A thousand words beyond the Hill

James Branaman

“A lot of people call the way I break a horse like a ‘whisperer,’ but I don’t call it that, I just call it love and tender care.”

A few miles outside of Cave City, past a house turned into a barn, in what used to be called Whiskey Hollow, Mitchell Bunnell is talking to a horse. Bunnell lives on Lee Malden’s farm where he trains Malden’s horses. His style differs from that of many trainers.

“A lot of people are rough with horses . and mean to them, beat them. I don’t do that.”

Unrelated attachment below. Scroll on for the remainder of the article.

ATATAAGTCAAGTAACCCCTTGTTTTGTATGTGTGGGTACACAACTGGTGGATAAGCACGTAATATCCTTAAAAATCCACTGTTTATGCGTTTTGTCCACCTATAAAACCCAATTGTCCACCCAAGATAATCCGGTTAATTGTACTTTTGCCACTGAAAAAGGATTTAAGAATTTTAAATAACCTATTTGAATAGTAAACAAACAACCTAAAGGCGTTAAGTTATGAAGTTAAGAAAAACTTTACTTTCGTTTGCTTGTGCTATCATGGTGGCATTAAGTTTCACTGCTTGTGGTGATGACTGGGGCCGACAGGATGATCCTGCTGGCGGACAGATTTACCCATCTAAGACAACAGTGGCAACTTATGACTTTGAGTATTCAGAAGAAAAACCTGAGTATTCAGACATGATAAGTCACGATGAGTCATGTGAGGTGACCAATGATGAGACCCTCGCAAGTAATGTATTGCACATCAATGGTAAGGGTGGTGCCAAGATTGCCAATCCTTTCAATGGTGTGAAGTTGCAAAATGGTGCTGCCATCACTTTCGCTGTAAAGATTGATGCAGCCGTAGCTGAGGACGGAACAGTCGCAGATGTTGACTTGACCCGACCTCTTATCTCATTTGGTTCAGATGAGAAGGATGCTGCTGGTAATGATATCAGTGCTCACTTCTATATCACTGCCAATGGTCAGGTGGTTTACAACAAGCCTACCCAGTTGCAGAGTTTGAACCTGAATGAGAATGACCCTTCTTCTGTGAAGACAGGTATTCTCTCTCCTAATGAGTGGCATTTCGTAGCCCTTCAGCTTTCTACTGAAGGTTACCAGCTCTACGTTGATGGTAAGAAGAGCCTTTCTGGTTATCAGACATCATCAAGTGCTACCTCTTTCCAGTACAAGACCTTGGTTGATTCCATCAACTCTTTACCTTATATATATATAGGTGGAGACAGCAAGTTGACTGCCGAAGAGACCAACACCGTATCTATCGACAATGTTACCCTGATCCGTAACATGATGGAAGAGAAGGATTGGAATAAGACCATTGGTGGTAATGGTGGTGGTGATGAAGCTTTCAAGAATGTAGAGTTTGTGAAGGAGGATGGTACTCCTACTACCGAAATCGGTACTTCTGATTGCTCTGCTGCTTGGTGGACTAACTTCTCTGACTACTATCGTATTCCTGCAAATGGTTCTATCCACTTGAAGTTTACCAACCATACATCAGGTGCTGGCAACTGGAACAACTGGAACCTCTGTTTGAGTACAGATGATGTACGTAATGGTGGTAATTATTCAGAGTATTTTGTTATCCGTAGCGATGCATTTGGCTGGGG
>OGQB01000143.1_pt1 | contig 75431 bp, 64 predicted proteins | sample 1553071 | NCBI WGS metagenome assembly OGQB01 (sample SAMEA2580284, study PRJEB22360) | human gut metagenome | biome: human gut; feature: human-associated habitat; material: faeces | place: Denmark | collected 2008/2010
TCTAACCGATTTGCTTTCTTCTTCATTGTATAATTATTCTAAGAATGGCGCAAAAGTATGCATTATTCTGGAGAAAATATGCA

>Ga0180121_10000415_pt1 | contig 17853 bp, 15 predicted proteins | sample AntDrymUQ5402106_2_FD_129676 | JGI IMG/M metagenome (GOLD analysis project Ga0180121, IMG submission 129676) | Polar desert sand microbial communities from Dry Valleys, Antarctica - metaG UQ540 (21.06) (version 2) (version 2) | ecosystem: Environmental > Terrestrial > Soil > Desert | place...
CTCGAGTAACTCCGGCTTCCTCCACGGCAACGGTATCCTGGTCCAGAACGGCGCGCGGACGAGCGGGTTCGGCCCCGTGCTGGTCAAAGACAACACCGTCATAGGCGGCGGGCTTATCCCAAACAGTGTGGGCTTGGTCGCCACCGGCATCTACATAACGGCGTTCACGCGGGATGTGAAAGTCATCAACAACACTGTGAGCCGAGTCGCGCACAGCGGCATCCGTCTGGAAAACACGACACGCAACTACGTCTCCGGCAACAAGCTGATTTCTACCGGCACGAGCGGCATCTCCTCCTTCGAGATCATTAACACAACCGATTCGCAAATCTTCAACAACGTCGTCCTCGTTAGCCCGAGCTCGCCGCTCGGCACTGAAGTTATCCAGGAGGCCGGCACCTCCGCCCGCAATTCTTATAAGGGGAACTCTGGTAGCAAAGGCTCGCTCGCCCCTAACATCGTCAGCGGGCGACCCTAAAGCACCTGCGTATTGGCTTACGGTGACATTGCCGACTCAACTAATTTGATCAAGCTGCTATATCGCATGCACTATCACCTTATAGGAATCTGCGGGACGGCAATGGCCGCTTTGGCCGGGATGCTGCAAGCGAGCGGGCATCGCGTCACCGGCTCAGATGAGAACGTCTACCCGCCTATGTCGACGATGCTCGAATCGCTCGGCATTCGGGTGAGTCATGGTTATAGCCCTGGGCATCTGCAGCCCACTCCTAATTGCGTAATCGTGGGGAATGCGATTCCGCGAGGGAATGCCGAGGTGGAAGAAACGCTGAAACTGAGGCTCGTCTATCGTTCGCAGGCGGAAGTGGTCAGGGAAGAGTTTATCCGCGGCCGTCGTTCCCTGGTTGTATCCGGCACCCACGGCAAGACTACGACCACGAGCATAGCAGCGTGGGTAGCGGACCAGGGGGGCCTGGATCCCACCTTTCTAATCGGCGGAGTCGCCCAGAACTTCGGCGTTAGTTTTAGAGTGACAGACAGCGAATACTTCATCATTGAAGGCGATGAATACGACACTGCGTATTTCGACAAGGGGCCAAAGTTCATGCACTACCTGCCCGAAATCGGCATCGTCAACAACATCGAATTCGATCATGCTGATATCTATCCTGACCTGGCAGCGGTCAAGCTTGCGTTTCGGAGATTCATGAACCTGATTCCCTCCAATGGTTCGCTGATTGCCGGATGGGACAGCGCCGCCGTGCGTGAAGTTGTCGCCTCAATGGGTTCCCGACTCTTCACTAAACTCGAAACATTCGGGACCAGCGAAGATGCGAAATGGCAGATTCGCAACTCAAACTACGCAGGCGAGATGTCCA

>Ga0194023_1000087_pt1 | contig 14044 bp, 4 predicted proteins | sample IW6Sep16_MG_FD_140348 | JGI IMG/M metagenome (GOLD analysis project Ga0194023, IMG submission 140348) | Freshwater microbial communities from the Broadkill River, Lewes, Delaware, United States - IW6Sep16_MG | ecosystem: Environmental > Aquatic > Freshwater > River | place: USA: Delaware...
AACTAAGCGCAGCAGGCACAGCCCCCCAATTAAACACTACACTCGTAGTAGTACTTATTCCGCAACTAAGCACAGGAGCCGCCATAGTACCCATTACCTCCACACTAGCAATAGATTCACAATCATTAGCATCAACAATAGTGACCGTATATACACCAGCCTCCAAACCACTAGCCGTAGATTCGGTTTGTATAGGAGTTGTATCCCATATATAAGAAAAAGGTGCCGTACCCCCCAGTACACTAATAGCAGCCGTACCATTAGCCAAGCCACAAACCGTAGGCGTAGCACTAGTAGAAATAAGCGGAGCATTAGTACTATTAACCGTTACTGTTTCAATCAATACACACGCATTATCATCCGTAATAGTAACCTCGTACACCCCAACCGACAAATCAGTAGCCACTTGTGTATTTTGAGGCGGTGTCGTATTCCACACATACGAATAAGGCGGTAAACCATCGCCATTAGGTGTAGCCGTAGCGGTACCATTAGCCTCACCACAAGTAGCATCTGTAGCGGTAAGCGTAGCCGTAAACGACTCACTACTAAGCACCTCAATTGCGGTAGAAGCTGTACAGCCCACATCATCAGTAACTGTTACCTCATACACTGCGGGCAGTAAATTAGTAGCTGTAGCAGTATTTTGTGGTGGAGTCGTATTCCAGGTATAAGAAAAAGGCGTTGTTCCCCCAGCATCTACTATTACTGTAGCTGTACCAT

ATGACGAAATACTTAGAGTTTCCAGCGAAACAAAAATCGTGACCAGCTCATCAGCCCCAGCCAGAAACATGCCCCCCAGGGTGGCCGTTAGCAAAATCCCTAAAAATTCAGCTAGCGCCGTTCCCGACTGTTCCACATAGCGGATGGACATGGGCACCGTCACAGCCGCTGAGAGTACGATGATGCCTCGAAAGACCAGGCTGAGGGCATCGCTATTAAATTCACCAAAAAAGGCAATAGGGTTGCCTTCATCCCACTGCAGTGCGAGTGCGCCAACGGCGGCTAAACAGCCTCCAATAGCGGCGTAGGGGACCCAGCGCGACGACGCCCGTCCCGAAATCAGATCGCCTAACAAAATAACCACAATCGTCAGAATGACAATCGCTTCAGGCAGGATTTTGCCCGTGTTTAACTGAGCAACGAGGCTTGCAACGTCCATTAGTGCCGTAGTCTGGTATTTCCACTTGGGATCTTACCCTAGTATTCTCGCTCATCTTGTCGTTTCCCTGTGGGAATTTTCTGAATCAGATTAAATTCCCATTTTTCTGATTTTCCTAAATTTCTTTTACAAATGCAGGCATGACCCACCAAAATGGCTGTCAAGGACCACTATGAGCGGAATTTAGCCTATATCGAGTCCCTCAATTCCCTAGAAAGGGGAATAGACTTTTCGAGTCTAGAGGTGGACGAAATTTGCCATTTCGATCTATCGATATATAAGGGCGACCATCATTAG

With a gruff country accent, wearing a sleeveless shirt, Bunnell is stout and rugged. But his appearance doesn’t match his character. He often talks to a horse as if it were a baby, more like it was his own child, caressing and kissing it on the nose.

Bunnell comes from a long line of horsemen. He was taught as a child by his father and has been caring for horses since. Even though he sometimes gets hurt, Bunnell says the horses do not do it intentionally. He has broken ribs, an arm, leg, hand, had four concussions, and “too many knots and bruises to count.”

Bunnell loves the craft.

“Anytime you take something from the wild and make it calm, make it beautiful . to make it where you can enjoy them, it’s worth it.”